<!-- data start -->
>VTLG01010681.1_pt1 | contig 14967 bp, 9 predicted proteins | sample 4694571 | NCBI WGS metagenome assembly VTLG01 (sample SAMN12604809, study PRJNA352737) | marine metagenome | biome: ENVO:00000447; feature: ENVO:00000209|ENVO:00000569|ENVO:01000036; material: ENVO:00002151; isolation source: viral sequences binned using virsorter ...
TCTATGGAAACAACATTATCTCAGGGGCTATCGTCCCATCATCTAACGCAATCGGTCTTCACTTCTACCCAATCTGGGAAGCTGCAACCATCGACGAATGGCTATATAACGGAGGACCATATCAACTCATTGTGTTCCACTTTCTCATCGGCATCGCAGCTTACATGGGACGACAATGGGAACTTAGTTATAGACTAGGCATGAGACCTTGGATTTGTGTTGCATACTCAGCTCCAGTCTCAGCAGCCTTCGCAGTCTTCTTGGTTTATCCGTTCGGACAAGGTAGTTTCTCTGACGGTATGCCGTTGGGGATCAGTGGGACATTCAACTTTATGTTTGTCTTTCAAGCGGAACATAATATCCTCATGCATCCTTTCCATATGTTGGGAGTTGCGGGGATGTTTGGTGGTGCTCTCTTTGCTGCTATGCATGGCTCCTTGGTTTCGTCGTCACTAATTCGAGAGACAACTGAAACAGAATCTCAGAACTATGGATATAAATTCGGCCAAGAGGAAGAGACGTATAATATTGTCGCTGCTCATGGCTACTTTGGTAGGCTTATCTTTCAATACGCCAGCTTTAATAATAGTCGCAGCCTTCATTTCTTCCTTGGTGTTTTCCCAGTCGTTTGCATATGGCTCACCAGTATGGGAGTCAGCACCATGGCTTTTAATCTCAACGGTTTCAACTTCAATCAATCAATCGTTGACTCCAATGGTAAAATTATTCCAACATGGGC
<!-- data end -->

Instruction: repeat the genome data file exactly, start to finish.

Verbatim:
>VTLG01010681.1_pt1 | contig 14967 bp, 9 predicted proteins | sample 4694571 | NCBI WGS metagenome assembly VTLG01 (sample SAMN12604809, study PRJNA352737) | marine metagenome | biome: ENVO:00000447; feature: ENVO:00000209|ENVO:00000569|ENVO:01000036; material: ENVO:00002151; isolation source: viral sequences binned using virsorter ...
TCTATGGAAACAACATTATCTCAGGGGCTATCGTCCCATCATCTAACGCAATCGGTCTTCACTTCTACCCAATCTGGGAAGCTGCAACCATCGACGAATGGCTATATAACGGAGGACCATATCAACTCATTGTGTTCCACTTTCTCATCGGCATCGCAGCTTACATGGGACGACAATGGGAACTTAGTTATAGACTAGGCATGAGACCTTGGATTTGTGTTGCATACTCAGCTCCAGTCTCAGCAGCCTTCGCAGTCTTCTTGGTTTATCCGTTCGGACAAGGTAGTTTCTCTGACGGTATGCCGTTGGGGATCAGTGGGACATTCAACTTTATGTTTGTCTTTCAAGCGGAACATAATATCCTCATGCATCCTTTCCATATGTTGGGAGTTGCGGGGATGTTTGGTGGTGCTCTCTTTGCTGCTATGCATGGCTCCTTGGTTTCGTCGTCACTAATTCGAGAGACAACTGAAACAGAATCTCAGAACTATGGATATAAATTCGGCCAAGAGGAAGAGACGTATAATATTGTCGCTGCTCATGGCTACTTTGGTAGGCTTATCTTTCAATACGCCAGCTTTAATAATAGTCGCAGCCTTCATTTCTTCCTTGGTGTTTTCCCAGTCGTTTGCATATGGCTCACCAGTATGGGAGTCAGCACCATGGCTTTTAATCTCAACGGTTTCAACTTCAATCAATCAATCGTTGACTCCAATGGTAAAATTATTCCAACATGGGC